What counts as a talent nowadays?

Raymond Chen

The annual Miss America Pageant struggles for survival tomorrow. And what makes it different from Donald Trump’s Miss USA and Miss Universe is the talent competition. (Yes, Miss World also has a talent competition, but nobody in the United States pays any attention to Miss World, probably because of the aforementioned Donald Trump.) It’s not that I go out of my way to watch these pageants, but if it’s convenient, a bunch of us will get together to enjoy the festivities. During the opening parade of the Miss Universe pageant, we scream in horror at the hideous national costumes or the unflattering evening gowns. During the swimsuit Lifestyle and Fitness competition (Whom do they think they’re kidding?) the women play the game “Real or Fake?” (I recuse myself from that game citing lack of expertise.) But my favorite part is always the talent competition. The talents are mostly musical, primarily singing, with a decent amount of instrumental performance—I enjoy these, particularly the instrumental ones, since I actually know something about the subject. The ones that aren’t musical are dancing—I’m not particularly knowledgeable about dance and usually don’t know what to make of the performance. Extremely rarely you’ll encounter a dramatic reading (which to me feels like a cheat). As accomplished as the contestants are, these talents all feel kind of “squishy”. (Indeed, back in the Regency era, the term accomplished was used to refer to proficiency at these sorts of talents, and it was an open secret that the reason for developing these skills was simply to secure a husband.) But where are the real talents? If only we had contestants demonstrating other talents like consensus building, project management, electronics repair, chicken plucking, or suitcase packing.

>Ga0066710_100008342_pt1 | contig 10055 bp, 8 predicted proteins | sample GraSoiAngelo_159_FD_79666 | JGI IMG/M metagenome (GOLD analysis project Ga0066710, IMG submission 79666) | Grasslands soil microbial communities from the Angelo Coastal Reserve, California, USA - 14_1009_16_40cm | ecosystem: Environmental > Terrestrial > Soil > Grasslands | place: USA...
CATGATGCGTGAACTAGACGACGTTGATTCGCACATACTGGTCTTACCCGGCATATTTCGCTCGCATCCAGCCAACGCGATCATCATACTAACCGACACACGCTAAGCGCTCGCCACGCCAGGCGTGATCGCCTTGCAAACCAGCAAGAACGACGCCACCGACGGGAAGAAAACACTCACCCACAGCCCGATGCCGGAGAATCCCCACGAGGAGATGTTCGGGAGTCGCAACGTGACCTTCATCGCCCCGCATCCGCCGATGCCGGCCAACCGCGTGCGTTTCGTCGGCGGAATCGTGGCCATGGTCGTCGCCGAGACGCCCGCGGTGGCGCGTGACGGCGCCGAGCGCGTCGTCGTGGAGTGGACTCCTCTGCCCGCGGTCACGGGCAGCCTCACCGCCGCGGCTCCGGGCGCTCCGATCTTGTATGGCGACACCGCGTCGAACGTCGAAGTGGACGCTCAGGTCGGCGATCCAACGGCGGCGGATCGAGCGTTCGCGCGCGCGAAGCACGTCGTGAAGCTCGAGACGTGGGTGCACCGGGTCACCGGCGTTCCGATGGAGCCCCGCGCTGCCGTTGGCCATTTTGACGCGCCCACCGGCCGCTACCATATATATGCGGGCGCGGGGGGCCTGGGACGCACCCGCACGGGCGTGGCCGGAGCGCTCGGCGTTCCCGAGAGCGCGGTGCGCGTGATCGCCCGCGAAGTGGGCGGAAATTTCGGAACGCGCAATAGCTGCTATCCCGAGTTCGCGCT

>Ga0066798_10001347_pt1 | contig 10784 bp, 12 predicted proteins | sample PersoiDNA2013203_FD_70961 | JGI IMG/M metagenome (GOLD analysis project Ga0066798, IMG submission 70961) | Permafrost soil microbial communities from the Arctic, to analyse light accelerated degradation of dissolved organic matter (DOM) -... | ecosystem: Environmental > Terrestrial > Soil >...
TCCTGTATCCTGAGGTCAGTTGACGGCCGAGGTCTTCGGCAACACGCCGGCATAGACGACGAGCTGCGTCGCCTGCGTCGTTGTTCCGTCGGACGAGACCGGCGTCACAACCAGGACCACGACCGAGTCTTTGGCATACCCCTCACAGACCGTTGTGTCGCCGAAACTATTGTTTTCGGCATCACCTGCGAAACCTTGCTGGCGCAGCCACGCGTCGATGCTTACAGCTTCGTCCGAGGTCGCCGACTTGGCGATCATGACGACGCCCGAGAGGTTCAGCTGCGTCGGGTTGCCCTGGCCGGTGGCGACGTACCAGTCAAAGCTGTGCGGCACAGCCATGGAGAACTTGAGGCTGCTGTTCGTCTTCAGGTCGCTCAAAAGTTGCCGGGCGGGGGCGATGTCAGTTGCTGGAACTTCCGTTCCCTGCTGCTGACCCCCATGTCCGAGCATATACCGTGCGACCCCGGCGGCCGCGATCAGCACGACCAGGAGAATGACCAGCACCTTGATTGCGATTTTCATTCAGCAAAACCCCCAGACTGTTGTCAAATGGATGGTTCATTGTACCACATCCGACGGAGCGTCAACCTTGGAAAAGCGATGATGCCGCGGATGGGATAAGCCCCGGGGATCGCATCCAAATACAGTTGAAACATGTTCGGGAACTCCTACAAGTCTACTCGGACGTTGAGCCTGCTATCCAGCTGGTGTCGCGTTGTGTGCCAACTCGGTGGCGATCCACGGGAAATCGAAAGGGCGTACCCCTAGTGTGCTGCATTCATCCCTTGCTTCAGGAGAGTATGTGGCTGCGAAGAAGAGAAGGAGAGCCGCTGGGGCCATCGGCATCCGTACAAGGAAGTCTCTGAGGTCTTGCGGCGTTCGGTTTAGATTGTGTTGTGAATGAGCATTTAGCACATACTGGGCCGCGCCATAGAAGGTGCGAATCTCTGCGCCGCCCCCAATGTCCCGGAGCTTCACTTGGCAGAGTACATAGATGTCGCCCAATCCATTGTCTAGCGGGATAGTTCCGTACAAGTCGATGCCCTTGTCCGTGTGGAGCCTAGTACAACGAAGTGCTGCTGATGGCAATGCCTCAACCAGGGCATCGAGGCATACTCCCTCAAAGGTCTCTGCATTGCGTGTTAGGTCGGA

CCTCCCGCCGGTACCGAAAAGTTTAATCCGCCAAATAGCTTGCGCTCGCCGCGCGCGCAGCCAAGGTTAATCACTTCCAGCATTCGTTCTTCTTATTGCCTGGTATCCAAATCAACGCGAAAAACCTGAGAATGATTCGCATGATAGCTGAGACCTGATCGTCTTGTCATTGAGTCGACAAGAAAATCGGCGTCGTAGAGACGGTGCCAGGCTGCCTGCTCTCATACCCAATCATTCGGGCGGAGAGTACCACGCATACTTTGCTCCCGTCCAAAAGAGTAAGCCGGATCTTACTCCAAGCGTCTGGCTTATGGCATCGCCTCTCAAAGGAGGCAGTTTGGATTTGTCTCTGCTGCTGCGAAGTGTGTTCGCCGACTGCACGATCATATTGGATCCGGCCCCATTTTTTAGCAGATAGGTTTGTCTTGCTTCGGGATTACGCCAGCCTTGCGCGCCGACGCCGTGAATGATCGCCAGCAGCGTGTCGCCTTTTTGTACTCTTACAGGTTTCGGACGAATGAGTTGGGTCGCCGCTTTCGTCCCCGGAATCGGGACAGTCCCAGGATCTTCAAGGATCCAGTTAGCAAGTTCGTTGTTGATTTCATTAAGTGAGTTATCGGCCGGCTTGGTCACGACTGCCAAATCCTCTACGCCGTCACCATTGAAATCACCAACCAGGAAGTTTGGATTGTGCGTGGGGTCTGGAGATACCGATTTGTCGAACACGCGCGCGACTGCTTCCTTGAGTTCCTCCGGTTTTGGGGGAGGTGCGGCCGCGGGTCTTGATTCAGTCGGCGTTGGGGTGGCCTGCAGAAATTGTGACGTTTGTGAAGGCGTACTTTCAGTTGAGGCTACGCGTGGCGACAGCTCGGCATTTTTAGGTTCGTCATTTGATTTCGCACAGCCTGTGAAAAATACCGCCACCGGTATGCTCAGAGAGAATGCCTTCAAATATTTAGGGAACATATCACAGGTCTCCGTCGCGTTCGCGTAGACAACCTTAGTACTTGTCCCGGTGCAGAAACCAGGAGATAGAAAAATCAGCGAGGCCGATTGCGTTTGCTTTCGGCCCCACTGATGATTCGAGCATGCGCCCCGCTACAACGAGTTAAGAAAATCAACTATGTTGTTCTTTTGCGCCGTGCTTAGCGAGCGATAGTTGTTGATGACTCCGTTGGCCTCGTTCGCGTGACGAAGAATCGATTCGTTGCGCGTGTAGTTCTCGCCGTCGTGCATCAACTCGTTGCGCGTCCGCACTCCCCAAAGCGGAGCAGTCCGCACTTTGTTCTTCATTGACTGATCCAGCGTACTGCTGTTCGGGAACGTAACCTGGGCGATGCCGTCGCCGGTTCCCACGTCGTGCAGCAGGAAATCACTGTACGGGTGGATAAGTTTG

Then again, maybe those things are really skills rather than talents.


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